Banh Mi-tballs

Food blog April 2015-0634When it comes to creating music, it seems to me there are two basic schools. One begins with the melody, considering sound, instrumentation, rhythm, process. Words and story – if there is one – get added to fit the beat and the harmonics and the feel. The other starts with the words: weaving a story, shouting a chorus, infusing rhyme and connotation and syllabic play. Filtering in notes and melodies that fit the narrative.

Guess which one I favor.

Food blog April 2015-0599I have the same issue with food. Seriously, when it comes to creating a recipe, I should probably start with the fundamentals: ingredients. Taste. Familiarity. Procedure and execution and fitting flavors together.

More often than not, though, the singer-songwriter I’ve never been pops to the forefront and I’m instead thinking of names and paragraphs and ways of representing the food I haven’t even made yet.

Food blog April 2015-0600That’s what happened with this experiment. In fact, this is in many ways the inspiration for the whole meatball project. Not because I’ve had a dish just like it that needed to be recreated. Not because I’m obsessed with or particularly fond of meatballs. No. Because I thought the name “banh mi-tball” was too good to pass up.

Food blog April 2015-0603As I noted previously, there is a lot of controversy surrounding the authenticity and exactness of such a sandwich. Ratios of meat to vegetable, the types of vegetables, the texture and flour types in the bread, form the bases of entries on numerous discussion forums that range from curious to intensely heated. Names are called. Gluten is flung.

Food blog April 2015-0604Here’s the thing, though. Now that I’m invested, I just wanted to make a sandwich good enough to be called banh mi-tball. I mean, you can’t back up a heart-wrenching narrative woven in clever rhyme with a tinny little toy guitar and an out-of-tune keyboard. But by the same token, I don’t think you have to be Jimi Hendricks or Eric Clapton to support the story in a satisfying way.

Food blog April 2015-0606What I’m trying to say here, is that I’m not all that interested in authenticity. I didn’t seek out every banh mi shop in Los Angeles and sample and compare and pester their chefs for trade secrets. Even when I’m not losing my mind grading papers during the semester, I don’t have that kind of time or motivation. The point was, I decided, to strive not for exactness or tradition, but to craft a damn good sandwich. So that’s what I’m going for.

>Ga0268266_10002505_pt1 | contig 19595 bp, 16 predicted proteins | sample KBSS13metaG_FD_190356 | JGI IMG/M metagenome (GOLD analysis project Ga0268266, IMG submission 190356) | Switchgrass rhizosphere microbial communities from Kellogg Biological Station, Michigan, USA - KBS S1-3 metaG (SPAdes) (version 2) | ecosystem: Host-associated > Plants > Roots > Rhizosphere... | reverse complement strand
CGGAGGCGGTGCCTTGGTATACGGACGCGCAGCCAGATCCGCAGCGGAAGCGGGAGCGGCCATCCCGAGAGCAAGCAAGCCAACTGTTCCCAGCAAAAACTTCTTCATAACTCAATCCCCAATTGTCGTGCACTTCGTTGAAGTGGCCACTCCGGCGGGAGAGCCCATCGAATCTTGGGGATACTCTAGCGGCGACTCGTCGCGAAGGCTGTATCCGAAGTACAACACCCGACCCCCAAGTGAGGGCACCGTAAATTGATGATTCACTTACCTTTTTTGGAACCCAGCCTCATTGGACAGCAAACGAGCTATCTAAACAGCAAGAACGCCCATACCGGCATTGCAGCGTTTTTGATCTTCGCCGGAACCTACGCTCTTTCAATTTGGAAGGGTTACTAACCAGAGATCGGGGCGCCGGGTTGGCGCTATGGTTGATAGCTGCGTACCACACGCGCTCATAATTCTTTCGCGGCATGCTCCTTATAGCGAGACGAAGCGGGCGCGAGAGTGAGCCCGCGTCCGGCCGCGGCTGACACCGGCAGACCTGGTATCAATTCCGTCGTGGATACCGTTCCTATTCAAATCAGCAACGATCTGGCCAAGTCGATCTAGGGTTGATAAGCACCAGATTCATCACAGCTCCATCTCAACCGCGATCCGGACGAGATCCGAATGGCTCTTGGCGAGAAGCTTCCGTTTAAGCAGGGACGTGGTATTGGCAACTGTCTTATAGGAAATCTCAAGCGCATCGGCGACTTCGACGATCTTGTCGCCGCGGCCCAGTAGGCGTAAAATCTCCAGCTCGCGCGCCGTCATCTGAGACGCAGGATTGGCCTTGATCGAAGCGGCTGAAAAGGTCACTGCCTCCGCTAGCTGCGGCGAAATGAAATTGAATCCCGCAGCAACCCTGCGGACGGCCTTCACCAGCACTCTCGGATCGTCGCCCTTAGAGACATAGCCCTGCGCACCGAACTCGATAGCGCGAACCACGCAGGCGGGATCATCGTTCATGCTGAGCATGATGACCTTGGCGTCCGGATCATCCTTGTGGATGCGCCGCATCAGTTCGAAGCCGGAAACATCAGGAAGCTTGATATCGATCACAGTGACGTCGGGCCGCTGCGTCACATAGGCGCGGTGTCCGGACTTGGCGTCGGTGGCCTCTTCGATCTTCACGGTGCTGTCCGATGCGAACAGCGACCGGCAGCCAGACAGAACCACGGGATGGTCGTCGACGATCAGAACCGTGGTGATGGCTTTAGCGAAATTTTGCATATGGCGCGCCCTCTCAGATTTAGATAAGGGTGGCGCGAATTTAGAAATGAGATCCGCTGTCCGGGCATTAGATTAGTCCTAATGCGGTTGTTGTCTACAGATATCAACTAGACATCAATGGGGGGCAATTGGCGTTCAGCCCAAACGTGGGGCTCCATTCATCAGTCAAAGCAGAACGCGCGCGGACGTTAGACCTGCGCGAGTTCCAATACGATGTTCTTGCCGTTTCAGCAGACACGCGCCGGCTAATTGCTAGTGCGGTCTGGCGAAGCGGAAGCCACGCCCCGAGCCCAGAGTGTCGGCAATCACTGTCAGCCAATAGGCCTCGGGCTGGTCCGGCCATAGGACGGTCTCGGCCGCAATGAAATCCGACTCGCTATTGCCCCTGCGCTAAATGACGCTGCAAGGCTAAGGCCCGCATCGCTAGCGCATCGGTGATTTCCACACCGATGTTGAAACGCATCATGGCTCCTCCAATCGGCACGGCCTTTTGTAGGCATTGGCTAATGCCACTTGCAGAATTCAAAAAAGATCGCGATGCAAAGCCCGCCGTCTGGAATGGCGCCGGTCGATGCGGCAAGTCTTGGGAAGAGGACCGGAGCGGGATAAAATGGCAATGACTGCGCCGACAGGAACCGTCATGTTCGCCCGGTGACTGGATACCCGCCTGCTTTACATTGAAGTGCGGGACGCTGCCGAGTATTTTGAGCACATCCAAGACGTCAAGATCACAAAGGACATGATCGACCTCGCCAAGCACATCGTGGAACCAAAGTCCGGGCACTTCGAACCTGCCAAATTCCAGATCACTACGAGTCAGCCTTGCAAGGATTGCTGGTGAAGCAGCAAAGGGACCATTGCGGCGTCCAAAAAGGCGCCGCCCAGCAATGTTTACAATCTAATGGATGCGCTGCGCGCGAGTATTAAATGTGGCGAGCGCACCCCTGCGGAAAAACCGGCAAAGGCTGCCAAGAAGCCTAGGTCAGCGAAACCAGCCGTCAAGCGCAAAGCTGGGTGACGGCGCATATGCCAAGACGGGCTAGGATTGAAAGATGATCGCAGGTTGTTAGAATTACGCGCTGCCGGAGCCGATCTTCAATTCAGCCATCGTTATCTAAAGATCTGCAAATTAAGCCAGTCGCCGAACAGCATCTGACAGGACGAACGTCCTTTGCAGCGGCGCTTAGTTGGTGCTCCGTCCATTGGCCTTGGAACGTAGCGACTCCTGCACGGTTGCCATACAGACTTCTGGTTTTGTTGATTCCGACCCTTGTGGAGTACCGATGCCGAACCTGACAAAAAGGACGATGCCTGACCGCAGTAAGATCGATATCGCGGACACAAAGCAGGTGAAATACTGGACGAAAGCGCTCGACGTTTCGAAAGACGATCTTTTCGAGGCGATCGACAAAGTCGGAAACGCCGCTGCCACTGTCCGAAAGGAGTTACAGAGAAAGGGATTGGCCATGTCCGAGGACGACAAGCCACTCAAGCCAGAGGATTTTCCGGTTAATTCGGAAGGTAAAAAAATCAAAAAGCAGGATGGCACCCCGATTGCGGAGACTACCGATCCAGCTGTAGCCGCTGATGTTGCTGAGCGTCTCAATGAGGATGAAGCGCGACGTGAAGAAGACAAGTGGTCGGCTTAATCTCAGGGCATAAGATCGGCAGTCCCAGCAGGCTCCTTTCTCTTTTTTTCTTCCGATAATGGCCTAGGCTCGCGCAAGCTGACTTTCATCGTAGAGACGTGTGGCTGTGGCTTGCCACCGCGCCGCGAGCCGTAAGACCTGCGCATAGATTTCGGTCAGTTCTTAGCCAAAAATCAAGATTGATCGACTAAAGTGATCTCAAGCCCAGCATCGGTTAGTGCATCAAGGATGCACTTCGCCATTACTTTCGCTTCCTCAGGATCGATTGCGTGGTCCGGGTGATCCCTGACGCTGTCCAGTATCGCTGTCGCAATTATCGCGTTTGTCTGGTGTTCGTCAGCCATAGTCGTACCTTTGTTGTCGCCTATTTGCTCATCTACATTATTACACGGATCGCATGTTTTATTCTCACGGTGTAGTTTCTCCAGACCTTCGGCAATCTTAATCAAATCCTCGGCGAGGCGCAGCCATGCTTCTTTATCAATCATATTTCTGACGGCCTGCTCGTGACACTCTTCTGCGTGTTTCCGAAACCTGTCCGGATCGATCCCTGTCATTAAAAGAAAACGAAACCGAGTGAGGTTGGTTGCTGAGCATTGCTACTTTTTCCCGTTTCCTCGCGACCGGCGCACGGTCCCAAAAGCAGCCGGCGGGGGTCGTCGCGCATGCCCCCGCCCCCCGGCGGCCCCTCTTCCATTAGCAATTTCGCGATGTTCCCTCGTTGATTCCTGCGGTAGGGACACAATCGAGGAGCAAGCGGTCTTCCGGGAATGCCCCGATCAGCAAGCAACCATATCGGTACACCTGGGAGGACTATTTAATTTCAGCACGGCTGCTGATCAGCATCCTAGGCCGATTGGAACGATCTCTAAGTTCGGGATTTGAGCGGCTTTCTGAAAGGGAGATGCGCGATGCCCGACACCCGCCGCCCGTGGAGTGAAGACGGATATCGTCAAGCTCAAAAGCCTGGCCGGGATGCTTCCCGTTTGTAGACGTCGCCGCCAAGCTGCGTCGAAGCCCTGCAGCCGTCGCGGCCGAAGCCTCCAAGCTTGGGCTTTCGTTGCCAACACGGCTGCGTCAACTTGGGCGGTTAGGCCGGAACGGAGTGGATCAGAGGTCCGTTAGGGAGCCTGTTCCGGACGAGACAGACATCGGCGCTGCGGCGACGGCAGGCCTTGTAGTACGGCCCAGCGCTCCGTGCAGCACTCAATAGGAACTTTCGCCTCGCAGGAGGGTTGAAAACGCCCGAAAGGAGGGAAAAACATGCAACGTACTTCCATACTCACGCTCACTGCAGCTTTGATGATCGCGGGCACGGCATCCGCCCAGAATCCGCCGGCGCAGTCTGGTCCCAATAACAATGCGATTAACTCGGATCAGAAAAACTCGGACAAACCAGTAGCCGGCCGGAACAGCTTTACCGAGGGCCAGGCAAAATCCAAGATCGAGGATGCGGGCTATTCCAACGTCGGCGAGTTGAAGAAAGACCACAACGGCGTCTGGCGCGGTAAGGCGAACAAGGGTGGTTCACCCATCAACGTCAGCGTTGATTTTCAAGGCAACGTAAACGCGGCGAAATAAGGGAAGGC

Bread, vegetables (pickled and non), meat, spread. These are the necessary components. There should be a crisp crust, there should be a representation of sourness, spiciness, and umami, there should be a vegetal crunch. For this incarnation, I added strips of fresh Persian cucumbers to my pickles, along with sprigs of cilantro and wedges of lime. I spread my slightly-less-than-crisp “baguettes” with a curiously beautiful coral-hued spread of mayonnaise, sriracha, fish sauce, and lime juice, and I stood back and let my fellow sandwich-diners have their way with the pan full of meatballs on the stove.

Food blog April 2015-0611Since banh mi sandwiches so often feature pork, a pork meatball was the way to go. It would need to echo some of the flavors found in the sandwich itself, which means this is one of those recipes with a tablespoon of this and a teaspoon of that and an ingredient list long enough that you might at first be put off. You shouldn’t be, though. Like so many good Asian recipes, especially sauces, every single individual component has a part to play, and none are particularly exotic. Ginger and garlic for their aromatic spice. Jalapeños and cilantro for freshness and heat. A few tendrils of pickled onion  and a squeeze of lime for sourness. Soy sauce and brown sugar to balance that sourness. Fish sauce and red miso paste for that earthy umami funk. Capitalizing on my previous meatball experiments, a pinch of baking powder for lightness and an egg to bind everything together.